Op-EdThe US is now likely to green-light unilateral annexation

The day Abbas moved from rebuffing Trump to joining forces with terrorists

Broadcasting the Fatah-Hamas ‘unity’ event on official TV, the PA president made plain his strategic choice: Israel, and any prospect of reconciliation, out; Hamas, in

David Horovitz

David Horovitz is the founding editor of The Times of Israel. He is the author of "Still Life with Bombers" (2004) and "A Little Too Close to God" (2000), and co-author of "Shalom Friend: The Life and Legacy of Yitzhak Rabin" (1996). He previously edited The Jerusalem Post (2004-2011) and The Jerusalem Report (1998-2004).

Senior Fatah official Jibril Rajoub, right, in the West Bank city of Ramallah, at a video conference with deputy Hamas chief Saleh al-Arouri, who is in Beirut, July 2, 2020. (Abbas Momani/AFP)
Senior Fatah official Jibril Rajoub, right, in the West Bank city of Ramallah, at a video conference with deputy Hamas chief Saleh al-Arouri, who is in Beirut, July 2, 2020. (Abbas Momani/AFP)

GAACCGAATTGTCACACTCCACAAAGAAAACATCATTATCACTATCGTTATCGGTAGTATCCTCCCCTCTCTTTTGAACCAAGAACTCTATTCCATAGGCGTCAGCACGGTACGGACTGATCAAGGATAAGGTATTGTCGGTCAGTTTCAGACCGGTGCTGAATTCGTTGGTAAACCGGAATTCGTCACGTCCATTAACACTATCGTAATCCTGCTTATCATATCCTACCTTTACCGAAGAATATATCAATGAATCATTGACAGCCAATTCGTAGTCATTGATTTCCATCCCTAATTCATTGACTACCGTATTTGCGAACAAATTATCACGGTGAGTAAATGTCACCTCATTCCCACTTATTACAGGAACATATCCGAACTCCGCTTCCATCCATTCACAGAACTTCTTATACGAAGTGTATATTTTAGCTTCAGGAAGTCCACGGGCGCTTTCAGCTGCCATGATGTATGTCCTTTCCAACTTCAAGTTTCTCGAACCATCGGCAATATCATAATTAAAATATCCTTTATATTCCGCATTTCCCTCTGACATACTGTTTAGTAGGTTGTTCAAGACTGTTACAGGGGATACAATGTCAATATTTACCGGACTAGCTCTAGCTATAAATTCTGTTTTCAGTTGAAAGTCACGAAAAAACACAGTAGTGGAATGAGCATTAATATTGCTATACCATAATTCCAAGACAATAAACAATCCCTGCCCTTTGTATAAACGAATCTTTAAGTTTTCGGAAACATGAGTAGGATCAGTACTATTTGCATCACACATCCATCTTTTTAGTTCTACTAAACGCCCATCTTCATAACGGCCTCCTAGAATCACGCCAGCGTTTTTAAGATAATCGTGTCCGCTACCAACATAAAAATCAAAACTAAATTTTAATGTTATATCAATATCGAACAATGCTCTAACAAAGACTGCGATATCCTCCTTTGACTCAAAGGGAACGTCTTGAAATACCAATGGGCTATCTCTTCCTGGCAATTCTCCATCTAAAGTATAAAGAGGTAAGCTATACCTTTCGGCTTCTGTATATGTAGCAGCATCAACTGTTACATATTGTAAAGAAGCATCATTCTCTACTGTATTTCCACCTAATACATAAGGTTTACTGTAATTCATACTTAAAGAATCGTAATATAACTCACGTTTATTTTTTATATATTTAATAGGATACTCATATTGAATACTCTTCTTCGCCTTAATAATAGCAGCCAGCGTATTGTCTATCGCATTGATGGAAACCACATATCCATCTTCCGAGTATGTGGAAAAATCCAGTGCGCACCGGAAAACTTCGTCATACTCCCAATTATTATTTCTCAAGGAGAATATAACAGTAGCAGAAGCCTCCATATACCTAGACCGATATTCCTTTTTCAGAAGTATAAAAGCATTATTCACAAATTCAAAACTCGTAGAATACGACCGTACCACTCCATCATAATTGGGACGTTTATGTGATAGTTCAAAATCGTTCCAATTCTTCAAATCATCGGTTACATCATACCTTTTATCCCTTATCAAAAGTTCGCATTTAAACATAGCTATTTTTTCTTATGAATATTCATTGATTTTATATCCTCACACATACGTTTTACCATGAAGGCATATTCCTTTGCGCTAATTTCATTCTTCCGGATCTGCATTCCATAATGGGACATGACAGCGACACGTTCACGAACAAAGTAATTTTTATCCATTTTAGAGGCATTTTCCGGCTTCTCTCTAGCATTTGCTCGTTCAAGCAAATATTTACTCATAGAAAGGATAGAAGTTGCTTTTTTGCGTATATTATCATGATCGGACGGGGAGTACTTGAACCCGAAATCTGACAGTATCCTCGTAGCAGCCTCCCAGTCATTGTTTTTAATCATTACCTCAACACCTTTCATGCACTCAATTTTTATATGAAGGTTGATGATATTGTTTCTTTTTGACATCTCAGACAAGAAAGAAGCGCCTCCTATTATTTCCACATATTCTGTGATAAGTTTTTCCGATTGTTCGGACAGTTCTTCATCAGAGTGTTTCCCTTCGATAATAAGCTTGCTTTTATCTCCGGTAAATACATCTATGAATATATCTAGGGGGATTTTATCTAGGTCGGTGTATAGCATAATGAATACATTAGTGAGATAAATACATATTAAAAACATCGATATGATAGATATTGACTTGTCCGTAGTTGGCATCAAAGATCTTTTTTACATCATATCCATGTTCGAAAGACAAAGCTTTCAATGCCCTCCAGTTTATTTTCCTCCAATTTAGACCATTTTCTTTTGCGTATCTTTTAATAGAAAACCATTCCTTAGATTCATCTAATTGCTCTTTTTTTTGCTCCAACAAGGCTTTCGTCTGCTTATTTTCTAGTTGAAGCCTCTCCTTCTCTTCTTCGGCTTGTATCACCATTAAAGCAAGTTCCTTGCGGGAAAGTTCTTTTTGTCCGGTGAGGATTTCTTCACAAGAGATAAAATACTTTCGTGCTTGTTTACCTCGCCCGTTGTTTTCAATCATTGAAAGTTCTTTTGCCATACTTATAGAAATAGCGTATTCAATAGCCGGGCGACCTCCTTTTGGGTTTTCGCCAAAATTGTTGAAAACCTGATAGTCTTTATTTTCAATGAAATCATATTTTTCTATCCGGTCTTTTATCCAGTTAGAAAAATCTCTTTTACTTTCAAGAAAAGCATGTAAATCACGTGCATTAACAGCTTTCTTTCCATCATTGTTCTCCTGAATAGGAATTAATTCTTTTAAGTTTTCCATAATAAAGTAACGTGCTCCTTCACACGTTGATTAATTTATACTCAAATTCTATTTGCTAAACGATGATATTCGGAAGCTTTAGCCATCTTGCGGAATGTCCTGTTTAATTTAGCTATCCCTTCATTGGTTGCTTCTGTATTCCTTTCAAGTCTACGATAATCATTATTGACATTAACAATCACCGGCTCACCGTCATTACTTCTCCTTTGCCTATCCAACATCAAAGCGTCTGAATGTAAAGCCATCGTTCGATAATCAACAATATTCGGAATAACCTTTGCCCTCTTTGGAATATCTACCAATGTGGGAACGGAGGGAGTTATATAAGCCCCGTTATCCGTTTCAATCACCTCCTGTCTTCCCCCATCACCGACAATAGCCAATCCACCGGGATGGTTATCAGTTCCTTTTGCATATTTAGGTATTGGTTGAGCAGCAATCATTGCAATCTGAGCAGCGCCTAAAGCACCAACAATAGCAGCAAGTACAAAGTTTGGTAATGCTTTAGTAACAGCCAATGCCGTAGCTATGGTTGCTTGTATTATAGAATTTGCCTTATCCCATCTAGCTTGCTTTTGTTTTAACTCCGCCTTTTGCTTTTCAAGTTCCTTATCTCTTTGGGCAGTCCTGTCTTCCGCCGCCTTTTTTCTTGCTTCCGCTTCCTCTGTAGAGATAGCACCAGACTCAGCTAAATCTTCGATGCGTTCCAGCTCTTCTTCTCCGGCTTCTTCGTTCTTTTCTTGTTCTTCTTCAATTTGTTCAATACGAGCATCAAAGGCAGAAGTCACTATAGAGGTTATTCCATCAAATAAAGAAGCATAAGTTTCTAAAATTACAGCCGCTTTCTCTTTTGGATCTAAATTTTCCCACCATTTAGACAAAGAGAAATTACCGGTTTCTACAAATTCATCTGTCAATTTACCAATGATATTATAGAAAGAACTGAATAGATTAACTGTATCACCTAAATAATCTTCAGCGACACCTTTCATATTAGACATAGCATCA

At a joint press conference on Thursday, Fatah’s Jibril Rajoub and Hamas’s Saleh al-Arouri vowed to work together to resist unilateral Israeli annexation moves and “topple” the Trump administration’s Israeli-Palestinian peace proposal. “We will put in place all necessary measures to ensure national unity,” proclaimed Rajoub in Ramallah, as al-Arouri looked on, via video link, from Beirut. “Today, we want to speak in a single voice.”

Their coordination would open “a new phase that will be a strategic service to our people,” chimed in al-Arouri, adding ominously that Hamas would “use all forms of struggle and resistance against the annexation project.”

Had the bombshell event been organized by an internal opponent to Mahmoud Abbas’s rule, it would have represented an outrageous act of defiance against him.

Here, after all, was one of Abbas’s most senior colleagues, a former PA preventive security chief and potential successor who once worked in close coordination with Israeli security forces, grandly declaring that Fatah was henceforth partnering with Hamas, readying to work in “100 percent harmony” with an Islamist terror organization avowedly committed to the destruction of Israel. An Islamist terror organization, moreover, that 13 years ago brutally forced Abbas’s Fatah out of the Gaza Strip, and would have long since finished him off in the West Bank too were he not protected by Israel’s ongoing overall security presence there.